It was the brightness of the ship carrying the Maia Eonwe, Herald of Manwe that guided the fleet through the mists that had been caused to form around the Blessed Isles in order to hide them from the eyes of mortals. His inner light shone like a beacon of hope and courage even when the mists grew thicker and darker. Rion and many of his companions had been heartsick and only recovered when the fleet had finally cleared the mists and the sparkling wine-dark seas of Middle-earth had become evident.

The sound of hooves jerked Rion back into the present. A dapple-grey stallion, a splendid beast, rode swiftly past the column where Rion and his comrades in arms marched behind their Lord Ingwion and his senior commanders. Long white hair streamed from the rider’s head and he looked neither left nor right, not even to check that no one was in his way. As he passed he turned his head briefly and looked directly at Rion who saw his face and decided that it was akin to a hawk or even an eagle perhaps. He had a large hooked nose and bearded mouth set in a hard straight line below eyes of depthless black.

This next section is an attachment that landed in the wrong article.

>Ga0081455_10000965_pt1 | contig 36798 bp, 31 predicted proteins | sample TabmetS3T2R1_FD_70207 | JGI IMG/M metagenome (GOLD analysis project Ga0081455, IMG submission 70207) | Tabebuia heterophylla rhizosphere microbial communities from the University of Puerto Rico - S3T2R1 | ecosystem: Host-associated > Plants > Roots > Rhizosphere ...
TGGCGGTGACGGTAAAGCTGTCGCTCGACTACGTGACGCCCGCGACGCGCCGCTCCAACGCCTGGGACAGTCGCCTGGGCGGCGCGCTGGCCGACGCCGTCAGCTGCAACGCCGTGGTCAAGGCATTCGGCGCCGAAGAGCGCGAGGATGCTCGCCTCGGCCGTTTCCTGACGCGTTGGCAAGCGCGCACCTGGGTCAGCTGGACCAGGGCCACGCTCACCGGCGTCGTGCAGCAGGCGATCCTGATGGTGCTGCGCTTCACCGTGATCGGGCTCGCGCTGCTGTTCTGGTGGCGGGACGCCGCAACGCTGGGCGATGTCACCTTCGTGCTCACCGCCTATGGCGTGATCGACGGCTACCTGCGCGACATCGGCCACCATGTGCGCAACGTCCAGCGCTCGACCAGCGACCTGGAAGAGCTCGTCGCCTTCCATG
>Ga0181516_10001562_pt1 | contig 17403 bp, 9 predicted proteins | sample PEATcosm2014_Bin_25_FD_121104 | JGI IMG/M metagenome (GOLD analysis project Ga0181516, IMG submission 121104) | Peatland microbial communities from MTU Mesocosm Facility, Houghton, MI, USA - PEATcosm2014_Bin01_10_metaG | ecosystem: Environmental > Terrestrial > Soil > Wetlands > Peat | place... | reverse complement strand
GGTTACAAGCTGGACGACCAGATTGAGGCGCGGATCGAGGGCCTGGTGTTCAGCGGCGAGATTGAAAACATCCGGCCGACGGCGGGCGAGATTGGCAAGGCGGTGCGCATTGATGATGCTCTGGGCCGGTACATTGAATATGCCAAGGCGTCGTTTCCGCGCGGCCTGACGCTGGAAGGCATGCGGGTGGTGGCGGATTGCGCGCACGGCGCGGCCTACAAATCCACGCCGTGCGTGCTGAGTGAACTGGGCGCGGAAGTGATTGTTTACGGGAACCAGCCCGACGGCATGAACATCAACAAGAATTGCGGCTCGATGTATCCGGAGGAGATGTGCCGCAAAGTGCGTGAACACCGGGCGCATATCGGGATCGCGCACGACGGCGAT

“Don’t stare too hard.” An amused voice said in Rion’s ear. “He may turn you into something wholly unnatural.”

Rion turned to find that a dark-haired ellon had reined in his huge bay horse beside the column and was grinning mischievously at him. He struggled to remember his name but only succeeded in recalling that his liege-lord was Finarfin, High King of the Noldor who remained in Aman after the kinslayers had left and that he had been attached as liaison to the Vanyarin column.

Rion frowned as he watched the grey stallion disappear with his rider in the cloud of dust kicked up by the horse’s hooves. “I do not remember him from Aman.”